A story of two men and three heads Plus a few other thingsOne man looks after the heads after they have been put on display in the titular Traitor's Niche The other man collects the heads from wherever they were recently attached to their bodies and brings them to the city to be displayedOne head is of a man who failed in his mission One is of a man who rebelled against authority One is of a man who succeeded in his mission but then became too popular for the liking of those in powerWe follow the story of the two men as they deal with the three heads And the story allows the author to discuss tyrants and nationhood and national memoryThis book is almost 40 years old but has only recently bean translated into English It is one of three interlinked stories that the author wrote the others being The Three Arched Bridge and The Palace of Dreams For some reason this one has had to wait a long time before being translated whereas the other two have been available for some time This is a shame because this is a masterful tale that does not feel dated I guess the topic of oppressive tyrants and suppression of truth will never be irrelevantThere is a recurring theme about the suppression of truth and history by government It was previously thought that states had so many memorials and monuments in order that nothing should be forgotten But it was discovered later that a major state had as much need to forget as to remember if not The memories of events and statesmen paled as the years passed Dust covered them mud stained them until they were finally erased as if they had never been But recently people had come to understand that forgetting was difficult and complicated than remembering It was forbidden for example to mention the name of Scanderbeg in books or the press but there was no such ruling regarding the two sultans’ campaigns against him in Albania Nobody dared say that poems and chronicles could no longer mention the sovereigns’ battles But at the same time nobody could advise how to answer bothersome uestions who had the great emperors set off to fight against and what had they done when they arrived? The Central Archive could perform many miracles as it had done with the Balkans but it was beyond its skill to hide these looming uestions that emerged through the fog like mountaintops and seemed to glint above the entire worldAnd Despite the Central Archive’s strenuous efforts to erase these nobles from the face of the earth their names remained scattered throughout the terrain of Albania These reckless impetuous stubborn people were transformed into valleys crags plains copses and waterfalls The lands of Balshikia Karlilija Shpati the streams of Skuria Myzeeja the Plain of Dukagjin Mount Scanderbeg After so many centuries they still loomed among the mists in motionless stone immured untouched by the perpetual fever of struggles for power of uarrels and spiteIt is clear that the role of the Central Archive is to manage information but that this is a difficult task than that Archive might think The state wants to forget The people refuse to forgetI had no idea what this book would be like as I began to read it I really liked it and have added the two related books to my to read list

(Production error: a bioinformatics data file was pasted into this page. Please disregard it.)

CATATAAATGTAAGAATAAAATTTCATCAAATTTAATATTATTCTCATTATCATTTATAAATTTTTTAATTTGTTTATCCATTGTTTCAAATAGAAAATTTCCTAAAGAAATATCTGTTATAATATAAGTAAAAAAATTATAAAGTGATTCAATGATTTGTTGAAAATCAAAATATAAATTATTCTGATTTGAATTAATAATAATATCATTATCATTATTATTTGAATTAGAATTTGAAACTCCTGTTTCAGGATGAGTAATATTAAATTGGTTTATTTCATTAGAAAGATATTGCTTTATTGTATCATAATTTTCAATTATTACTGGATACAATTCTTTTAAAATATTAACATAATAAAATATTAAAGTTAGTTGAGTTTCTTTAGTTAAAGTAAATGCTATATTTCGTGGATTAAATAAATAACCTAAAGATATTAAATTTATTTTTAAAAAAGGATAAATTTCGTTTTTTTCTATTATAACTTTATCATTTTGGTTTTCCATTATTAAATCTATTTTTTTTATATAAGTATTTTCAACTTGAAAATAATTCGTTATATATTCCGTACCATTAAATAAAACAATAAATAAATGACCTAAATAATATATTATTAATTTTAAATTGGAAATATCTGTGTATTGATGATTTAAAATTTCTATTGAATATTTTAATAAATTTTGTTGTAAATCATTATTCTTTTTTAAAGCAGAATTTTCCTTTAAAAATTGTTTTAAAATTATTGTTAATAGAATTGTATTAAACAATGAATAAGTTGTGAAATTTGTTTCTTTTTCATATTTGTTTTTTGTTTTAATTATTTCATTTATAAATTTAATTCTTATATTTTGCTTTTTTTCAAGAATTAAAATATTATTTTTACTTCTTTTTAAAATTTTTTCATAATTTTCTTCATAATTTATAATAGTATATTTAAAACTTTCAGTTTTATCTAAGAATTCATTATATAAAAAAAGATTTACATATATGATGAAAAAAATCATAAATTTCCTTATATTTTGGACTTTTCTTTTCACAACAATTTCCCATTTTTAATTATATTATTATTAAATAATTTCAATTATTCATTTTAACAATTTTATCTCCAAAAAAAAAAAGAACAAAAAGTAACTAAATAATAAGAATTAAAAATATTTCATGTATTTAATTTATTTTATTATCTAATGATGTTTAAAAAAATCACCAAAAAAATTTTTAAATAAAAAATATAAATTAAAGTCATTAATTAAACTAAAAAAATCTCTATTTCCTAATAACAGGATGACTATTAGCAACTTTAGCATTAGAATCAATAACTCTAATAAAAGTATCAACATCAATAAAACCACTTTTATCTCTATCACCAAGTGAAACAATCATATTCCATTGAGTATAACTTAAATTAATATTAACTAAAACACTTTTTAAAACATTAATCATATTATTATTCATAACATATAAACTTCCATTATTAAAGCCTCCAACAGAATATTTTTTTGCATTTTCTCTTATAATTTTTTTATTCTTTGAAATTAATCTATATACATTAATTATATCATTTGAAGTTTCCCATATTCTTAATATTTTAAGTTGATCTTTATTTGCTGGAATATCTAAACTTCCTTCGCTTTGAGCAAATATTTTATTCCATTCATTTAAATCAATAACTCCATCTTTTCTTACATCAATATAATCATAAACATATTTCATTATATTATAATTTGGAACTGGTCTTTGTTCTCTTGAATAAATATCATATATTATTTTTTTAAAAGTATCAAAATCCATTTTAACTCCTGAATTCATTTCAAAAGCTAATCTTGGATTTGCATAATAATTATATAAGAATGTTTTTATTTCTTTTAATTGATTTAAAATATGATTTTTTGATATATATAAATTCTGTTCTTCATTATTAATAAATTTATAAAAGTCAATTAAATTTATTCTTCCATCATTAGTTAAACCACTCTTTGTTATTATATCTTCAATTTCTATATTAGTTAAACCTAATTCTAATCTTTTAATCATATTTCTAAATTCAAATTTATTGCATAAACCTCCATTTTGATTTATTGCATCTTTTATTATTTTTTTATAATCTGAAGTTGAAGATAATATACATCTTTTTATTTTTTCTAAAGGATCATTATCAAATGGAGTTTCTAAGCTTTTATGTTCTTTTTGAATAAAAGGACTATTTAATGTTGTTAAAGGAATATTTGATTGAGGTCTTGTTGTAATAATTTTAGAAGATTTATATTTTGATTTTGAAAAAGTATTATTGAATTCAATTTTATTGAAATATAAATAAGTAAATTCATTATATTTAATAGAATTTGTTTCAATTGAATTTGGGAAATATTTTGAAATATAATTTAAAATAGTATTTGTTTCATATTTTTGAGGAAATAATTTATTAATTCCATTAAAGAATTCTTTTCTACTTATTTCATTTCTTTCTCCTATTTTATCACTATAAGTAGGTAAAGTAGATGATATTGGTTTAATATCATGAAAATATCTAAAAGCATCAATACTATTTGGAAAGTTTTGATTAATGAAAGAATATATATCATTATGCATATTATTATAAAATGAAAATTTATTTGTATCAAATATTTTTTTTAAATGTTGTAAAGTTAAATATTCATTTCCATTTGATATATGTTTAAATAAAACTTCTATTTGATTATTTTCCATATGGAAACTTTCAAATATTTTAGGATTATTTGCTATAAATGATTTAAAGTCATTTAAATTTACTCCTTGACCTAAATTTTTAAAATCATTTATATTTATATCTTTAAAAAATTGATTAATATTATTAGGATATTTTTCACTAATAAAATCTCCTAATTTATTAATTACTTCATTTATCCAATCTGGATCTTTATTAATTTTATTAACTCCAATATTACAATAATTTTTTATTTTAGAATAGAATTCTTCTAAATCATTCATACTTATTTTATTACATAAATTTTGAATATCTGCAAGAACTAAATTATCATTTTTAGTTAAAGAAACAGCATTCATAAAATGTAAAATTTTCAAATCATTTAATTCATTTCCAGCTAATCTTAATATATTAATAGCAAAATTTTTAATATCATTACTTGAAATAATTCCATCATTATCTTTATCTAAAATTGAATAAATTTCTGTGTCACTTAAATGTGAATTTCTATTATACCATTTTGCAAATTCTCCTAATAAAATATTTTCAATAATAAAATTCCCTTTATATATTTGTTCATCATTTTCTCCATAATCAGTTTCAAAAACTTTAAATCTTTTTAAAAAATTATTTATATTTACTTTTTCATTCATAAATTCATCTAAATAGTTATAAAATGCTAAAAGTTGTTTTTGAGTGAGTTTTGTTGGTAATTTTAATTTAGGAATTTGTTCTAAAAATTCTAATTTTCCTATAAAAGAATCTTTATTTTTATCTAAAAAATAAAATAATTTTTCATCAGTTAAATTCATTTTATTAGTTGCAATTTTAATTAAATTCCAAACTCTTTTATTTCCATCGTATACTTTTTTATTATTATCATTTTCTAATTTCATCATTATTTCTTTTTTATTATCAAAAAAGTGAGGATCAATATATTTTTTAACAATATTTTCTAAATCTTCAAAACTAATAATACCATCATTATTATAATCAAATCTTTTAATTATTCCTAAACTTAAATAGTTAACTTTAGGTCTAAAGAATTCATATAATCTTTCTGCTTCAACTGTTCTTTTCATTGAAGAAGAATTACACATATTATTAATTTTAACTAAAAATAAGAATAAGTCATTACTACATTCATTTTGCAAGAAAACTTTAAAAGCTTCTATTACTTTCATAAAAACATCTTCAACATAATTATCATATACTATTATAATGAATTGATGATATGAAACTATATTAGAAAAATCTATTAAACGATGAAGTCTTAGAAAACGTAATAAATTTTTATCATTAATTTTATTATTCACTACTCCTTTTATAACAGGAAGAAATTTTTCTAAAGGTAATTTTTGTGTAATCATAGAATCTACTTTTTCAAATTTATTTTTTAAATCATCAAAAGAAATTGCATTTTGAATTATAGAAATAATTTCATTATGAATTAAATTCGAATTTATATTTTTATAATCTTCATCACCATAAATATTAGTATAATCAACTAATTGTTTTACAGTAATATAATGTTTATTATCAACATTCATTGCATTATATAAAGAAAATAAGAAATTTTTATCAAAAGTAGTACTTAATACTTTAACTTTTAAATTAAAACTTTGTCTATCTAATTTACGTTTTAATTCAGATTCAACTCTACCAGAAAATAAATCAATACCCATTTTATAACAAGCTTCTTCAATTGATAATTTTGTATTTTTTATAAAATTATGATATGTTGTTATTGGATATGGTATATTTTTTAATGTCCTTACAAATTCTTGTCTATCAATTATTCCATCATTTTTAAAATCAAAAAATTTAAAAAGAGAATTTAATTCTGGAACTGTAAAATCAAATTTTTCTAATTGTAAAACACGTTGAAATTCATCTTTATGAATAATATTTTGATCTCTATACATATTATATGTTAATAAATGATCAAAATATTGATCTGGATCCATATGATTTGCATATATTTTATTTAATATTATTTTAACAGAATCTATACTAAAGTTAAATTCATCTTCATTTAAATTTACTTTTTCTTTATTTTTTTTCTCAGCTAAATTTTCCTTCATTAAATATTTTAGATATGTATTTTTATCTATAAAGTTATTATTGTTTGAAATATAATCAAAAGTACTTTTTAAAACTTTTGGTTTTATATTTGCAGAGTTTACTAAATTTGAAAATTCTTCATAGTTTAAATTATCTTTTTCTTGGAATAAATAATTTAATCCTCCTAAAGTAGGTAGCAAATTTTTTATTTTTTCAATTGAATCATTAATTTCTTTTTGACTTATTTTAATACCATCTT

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Kamarja e turpit At the heart of the Ottoman Empire in the main suare of Constantinople a niche is carved into ancient stone Here the sultan displays the severed heads of his adversaries People flock to see the latest head and gossip about the state of the empire the province of Albania is demanding independence again and the niche awaits a new trophyTundj Hata the imperial courier is charged with transporting heads to the capital – a task he relishes and performs with fervour But as he travels through obscure and impoverished territories he makes money from illicit side shows offering villagers the spectacle of death The head of the rebellious Albanian governor would fetch a very high priceThe Traitor’s Niche is a surreal tale of rebellion and tyranny in a land where armies carry scarecrows state officials ban entire languages and the act of forgetting is complicated than remembering